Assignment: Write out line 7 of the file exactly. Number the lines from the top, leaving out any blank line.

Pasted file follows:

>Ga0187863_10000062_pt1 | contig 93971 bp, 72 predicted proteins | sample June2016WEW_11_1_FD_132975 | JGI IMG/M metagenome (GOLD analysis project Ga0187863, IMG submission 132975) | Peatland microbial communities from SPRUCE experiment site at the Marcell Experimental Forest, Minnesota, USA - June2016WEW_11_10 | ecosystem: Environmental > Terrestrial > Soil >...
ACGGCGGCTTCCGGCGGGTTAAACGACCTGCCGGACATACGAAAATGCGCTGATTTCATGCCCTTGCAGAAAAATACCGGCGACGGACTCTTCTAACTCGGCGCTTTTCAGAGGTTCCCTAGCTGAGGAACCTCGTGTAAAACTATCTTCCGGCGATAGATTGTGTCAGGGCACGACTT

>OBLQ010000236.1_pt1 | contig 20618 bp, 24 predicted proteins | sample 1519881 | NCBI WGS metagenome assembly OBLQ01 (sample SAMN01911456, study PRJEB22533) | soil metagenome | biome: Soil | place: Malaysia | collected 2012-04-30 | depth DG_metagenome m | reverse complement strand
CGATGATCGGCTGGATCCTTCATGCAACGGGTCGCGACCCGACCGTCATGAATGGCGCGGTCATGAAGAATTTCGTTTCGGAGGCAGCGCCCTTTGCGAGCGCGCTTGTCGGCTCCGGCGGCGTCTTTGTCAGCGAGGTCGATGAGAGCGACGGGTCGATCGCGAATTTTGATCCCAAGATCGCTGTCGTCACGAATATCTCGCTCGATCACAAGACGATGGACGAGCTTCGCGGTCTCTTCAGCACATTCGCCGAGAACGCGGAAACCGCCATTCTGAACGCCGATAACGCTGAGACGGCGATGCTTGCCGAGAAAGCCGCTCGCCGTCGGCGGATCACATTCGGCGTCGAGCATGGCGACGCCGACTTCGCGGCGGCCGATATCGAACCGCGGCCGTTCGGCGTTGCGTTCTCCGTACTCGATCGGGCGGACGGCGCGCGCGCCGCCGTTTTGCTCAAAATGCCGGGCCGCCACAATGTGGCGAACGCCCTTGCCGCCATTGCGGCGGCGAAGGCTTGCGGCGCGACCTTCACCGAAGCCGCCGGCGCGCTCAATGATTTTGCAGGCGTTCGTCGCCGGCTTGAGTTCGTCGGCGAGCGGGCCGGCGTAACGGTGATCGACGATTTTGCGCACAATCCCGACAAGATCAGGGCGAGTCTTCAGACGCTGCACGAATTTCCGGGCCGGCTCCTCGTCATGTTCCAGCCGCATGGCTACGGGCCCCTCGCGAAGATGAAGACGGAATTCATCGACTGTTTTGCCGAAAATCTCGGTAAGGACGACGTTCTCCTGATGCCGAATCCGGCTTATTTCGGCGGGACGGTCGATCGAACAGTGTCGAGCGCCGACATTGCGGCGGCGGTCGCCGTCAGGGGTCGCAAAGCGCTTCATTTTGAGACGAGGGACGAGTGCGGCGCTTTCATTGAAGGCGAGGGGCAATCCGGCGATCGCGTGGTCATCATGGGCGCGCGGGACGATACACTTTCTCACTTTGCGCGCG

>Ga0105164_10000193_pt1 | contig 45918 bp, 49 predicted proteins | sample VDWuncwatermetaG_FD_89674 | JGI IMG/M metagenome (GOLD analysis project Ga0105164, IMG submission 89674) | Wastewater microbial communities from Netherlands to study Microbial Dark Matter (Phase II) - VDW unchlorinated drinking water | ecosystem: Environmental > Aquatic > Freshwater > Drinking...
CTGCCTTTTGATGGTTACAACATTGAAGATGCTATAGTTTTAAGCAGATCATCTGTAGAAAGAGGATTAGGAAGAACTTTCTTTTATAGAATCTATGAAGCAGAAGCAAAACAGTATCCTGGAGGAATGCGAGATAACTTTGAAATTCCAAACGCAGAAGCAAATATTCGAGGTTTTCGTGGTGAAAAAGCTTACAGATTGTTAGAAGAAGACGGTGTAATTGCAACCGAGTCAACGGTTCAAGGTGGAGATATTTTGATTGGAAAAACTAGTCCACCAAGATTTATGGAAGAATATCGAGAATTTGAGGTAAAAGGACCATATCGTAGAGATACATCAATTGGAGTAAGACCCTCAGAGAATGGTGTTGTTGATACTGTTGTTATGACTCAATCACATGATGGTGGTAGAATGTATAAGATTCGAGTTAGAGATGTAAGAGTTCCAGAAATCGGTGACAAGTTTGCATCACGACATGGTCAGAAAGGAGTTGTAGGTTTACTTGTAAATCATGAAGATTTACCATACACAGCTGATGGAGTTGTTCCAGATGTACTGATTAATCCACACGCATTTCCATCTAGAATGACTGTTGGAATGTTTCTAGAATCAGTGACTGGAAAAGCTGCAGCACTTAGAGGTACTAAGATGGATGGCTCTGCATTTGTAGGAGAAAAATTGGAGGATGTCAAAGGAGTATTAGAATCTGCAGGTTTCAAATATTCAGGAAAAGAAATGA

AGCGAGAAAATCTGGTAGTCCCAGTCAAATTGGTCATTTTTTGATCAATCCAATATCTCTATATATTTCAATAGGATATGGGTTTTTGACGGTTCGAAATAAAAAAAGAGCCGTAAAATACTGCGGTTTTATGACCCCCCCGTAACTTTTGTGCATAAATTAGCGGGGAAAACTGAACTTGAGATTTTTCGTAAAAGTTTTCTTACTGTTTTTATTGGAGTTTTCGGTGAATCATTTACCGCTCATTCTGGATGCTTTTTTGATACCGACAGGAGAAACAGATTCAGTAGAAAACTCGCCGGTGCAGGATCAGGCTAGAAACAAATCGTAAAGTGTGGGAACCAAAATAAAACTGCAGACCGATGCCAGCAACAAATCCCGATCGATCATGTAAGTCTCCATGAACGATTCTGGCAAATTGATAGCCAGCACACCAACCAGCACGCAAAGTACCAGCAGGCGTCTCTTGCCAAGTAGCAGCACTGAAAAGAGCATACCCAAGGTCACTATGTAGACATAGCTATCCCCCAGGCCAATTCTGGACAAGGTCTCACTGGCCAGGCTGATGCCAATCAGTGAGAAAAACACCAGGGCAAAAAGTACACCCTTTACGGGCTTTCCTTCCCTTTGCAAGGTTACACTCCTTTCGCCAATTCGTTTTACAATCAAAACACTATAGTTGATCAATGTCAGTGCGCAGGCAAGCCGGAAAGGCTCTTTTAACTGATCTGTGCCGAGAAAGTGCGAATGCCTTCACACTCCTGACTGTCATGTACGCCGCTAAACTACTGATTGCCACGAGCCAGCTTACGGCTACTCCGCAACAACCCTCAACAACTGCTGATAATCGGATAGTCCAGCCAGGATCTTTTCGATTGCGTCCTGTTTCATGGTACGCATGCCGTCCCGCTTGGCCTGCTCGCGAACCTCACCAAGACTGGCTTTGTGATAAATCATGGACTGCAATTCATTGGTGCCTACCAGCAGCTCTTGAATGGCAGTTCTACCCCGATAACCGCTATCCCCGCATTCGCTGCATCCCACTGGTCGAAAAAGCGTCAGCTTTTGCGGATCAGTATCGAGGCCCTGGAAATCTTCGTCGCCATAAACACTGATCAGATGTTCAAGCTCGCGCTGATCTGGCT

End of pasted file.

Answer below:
AGCGAGAAAATCTGGTAGTCCCAGTCAAATTGGTCATTTTTTGATCAATCCAATATCTCTATATATTTCAATAGGATATGGGTTTTTGACGGTTCGAAATAAAAAAAGAGCCGTAAAATACTGCGGTTTTATGACCCCCCCGTAACTTTTGTGCATAAATTAGCGGGGAAAACTGAACTTGAGATTTTTCGTAAAAGTTTTCTTACTGTTTTTATTGGAGTTTTCGGTGAATCATTTACCGCTCATTCTGGATGCTTTTTTGATACCGACAGGAGAAACAGATTCAGTAGAAAACTCGCCGGTGCAGGATCAGGCTAGAAACAAATCGTAAAGTGTGGGAACCAAAATAAAACTGCAGACCGATGCCAGCAACAAATCCCGATCGATCATGTAAGTCTCCATGAACGATTCTGGCAAATTGATAGCCAGCACACCAACCAGCACGCAAAGTACCAGCAGGCGTCTCTTGCCAAGTAGCAGCACTGAAAAGAGCATACCCAAGGTCACTATGTAGACATAGCTATCCCCCAGGCCAATTCTGGACAAGGTCTCACTGGCCAGGCTGATGCCAATCAGTGAGAAAAACACCAGGGCAAAAAGTACACCCTTTACGGGCTTTCCTTCCCTTTGCAAGGTTACACTCCTTTCGCCAATTCGTTTTACAATCAAAACACTATAGTTGATCAATGTCAGTGCGCAGGCAAGCCGGAAAGGCTCTTTTAACTGATCTGTGCCGAGAAAGTGCGAATGCCTTCACACTCCTGACTGTCATGTACGCCGCTAAACTACTGATTGCCACGAGCCAGCTTACGGCTACTCCGCAACAACCCTCAACAACTGCTGATAATCGGATAGTCCAGCCAGGATCTTTTCGATTGCGTCCTGTTTCATGGTACGCATGCCGTCCCGCTTGGCCTGCTCGCGAACCTCACCAAGACTGGCTTTGTGATAAATCATGGACTGCAATTCATTGGTGCCTACCAGCAGCTCTTGAATGGCAGTTCTACCCCGATAACCGCTATCCCCGCATTCGCTGCATCCCACTGGTCGAAAAAGCGTCAGCTTTTGCGGATCAGTATCGAGGCCCTGGAAATCTTCGTCGCCATAAACACTGATCAGATGTTCAAGCTCGCGCTGATCTGGCT